Millions of businesses whose staff click on links generated by news aggregators could be breaking the law if the aggregating firm doesn't pay a fee to newspaper publishers to serve up these links, according to a ruling by the Court of Appeal on Wednesday.
Aggregating firm Meltwater and the Public Relations Consultants Association (PRCA) had challenged an initial ruling by the High Court brought by the Newspaper Licensing Agency (NLA) that a fee must be paid for providing links in a commercial setting.
However, the decision was upheld, meaning that Meltwater will be forced to pay the fee to the NLA otherwise its users will be breaking the law unless they pay a fee to the NLA themselves.
One crumb of comfort for Meltwater and the PRCA was that the Court of Appeal overturned the initial ruling that newspaper headlines could be covered by copyright, removing possible copyright infringement cases against aggregators displaying headlines.
Jorn Lyseggen, chief executive of Meltwater, said that the ruling is a blow for the internet and that regular online users will suffer the most from the decision.
"The ability to browse the internet without fear of infringing copyright is a fundamental principle," he said.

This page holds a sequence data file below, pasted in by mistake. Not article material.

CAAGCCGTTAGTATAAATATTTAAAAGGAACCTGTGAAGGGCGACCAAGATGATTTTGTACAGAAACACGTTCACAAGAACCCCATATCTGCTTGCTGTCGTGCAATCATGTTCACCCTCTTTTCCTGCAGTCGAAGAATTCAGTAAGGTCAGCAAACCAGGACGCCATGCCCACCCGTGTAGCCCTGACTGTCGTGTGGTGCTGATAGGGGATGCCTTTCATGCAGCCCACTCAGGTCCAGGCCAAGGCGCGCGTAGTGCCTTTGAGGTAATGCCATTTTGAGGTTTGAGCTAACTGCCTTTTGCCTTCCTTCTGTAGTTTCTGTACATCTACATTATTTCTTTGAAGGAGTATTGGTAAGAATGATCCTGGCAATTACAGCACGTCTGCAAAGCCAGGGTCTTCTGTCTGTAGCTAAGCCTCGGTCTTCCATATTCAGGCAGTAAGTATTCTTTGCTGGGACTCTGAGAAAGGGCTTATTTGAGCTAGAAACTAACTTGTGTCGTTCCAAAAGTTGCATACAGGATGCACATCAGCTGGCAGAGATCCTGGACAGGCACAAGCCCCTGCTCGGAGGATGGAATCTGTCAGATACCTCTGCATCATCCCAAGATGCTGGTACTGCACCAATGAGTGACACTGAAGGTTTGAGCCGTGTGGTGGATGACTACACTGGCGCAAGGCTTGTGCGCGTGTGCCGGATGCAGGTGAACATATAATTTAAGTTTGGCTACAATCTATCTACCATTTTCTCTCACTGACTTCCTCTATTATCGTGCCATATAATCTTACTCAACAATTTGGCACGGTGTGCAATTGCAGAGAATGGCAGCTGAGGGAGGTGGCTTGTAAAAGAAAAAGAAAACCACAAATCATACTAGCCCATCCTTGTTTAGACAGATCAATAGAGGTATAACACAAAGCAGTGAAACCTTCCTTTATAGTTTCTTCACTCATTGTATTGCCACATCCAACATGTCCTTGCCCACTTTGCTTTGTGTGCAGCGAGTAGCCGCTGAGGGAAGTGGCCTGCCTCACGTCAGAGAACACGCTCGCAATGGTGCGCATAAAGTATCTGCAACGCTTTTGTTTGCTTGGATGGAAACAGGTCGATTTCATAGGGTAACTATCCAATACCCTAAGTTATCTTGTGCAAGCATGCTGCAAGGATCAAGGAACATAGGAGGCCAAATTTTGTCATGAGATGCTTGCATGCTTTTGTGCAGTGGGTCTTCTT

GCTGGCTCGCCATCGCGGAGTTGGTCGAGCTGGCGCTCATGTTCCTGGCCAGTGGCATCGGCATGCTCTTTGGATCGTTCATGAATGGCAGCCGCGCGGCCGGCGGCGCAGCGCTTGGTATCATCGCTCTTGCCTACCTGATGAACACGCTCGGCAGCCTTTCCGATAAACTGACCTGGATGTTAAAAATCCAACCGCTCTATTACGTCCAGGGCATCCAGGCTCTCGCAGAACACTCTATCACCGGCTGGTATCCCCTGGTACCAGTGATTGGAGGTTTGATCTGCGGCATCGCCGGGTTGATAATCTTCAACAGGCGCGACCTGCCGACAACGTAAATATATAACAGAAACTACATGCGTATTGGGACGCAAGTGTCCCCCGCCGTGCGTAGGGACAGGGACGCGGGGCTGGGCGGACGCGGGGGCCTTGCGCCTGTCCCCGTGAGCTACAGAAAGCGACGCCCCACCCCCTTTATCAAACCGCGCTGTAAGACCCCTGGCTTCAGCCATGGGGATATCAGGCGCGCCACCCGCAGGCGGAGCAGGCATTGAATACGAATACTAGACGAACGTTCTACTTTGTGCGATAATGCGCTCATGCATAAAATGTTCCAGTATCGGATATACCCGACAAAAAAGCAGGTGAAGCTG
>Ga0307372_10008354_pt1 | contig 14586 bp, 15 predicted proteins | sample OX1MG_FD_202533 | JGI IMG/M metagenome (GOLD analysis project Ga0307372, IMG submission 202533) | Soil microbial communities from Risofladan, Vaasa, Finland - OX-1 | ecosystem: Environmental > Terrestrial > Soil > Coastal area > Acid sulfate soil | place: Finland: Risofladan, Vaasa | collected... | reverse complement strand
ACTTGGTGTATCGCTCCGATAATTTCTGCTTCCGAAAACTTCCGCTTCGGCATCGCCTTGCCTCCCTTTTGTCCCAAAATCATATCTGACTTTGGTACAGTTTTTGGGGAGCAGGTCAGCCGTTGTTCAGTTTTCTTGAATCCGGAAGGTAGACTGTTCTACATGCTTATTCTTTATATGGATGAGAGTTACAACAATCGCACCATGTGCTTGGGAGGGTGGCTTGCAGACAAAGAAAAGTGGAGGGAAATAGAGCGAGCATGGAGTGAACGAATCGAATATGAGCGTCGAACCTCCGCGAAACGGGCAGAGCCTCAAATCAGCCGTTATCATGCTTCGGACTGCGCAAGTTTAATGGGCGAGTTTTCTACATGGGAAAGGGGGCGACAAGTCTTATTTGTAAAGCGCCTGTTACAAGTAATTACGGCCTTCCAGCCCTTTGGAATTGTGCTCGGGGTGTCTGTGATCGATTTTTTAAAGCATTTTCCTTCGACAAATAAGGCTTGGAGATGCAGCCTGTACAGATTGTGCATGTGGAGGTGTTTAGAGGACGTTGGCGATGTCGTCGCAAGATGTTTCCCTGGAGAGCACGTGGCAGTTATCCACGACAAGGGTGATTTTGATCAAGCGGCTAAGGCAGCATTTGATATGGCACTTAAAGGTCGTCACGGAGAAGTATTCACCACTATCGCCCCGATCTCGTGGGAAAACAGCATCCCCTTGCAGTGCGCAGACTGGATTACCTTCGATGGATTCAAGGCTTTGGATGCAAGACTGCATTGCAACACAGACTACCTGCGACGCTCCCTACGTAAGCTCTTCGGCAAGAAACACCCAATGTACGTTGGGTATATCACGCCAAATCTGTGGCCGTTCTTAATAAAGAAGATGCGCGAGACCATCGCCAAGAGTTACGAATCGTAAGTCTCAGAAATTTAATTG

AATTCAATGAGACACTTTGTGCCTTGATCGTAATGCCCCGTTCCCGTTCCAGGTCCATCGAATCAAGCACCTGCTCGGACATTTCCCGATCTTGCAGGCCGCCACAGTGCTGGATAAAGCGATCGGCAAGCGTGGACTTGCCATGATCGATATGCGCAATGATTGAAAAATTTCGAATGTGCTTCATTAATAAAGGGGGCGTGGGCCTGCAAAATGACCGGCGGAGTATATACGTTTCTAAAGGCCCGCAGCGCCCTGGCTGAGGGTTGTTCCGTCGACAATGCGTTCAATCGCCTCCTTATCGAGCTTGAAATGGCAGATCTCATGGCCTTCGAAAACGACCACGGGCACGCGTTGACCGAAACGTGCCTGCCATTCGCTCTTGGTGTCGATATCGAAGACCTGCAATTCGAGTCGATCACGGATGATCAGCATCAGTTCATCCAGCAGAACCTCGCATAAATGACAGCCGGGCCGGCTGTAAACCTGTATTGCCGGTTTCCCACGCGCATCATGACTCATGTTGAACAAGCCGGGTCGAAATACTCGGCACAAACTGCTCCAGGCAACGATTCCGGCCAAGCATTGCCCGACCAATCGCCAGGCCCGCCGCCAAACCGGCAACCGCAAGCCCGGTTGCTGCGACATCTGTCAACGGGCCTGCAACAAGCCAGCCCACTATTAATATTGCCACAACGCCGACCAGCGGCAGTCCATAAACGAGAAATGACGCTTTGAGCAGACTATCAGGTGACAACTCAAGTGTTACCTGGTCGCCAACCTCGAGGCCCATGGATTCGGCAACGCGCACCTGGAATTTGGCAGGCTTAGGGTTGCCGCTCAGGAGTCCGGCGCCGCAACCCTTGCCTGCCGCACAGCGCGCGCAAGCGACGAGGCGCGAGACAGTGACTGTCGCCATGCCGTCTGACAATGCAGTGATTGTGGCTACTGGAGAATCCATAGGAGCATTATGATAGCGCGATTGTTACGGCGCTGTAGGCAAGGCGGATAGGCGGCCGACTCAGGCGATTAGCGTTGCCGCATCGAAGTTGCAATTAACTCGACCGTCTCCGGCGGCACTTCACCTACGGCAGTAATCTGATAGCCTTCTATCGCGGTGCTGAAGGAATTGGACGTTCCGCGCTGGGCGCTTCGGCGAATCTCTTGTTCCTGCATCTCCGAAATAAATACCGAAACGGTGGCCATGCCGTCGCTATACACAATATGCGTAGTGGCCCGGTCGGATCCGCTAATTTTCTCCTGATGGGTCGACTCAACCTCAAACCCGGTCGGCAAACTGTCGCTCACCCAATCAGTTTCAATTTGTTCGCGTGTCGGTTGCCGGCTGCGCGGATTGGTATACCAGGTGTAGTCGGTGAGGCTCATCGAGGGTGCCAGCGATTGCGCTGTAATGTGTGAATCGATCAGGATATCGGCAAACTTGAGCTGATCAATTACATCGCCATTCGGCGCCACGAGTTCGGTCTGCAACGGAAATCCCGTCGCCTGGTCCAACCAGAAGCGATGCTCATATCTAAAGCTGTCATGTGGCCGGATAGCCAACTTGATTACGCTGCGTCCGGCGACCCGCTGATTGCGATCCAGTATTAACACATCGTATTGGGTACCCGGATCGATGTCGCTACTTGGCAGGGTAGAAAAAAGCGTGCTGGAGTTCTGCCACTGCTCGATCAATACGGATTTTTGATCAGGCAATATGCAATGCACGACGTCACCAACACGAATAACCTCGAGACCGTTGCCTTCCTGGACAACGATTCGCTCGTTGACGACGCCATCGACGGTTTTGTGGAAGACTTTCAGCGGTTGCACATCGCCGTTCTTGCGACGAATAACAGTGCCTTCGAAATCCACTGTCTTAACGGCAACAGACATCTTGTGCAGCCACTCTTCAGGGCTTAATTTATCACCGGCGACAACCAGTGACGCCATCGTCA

"Society is not served by this ruling and it would be absurd if interpretation of the law should clash so fundamentally with how millions of people use the internet every day."
However, Mark Taylor, a lawyer at Hogan Lovells, argued that, while the decision is being portrayed by Meltwater as an attack on the freedom of the internet, there is logic to the stance being taken by the NLA.
"In practice [the ruling] is drawing a distinction between the situation where a person chooses to prepare and distribute a series of web links, headlines and extracts drawn from a third party's online articles, and where a user browses the web," he said.
"The decision is consistent with previous copyright decisions, although whether copyright law is in need of updating on this point is a matter for debate."
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More than 800,000 home users could be affected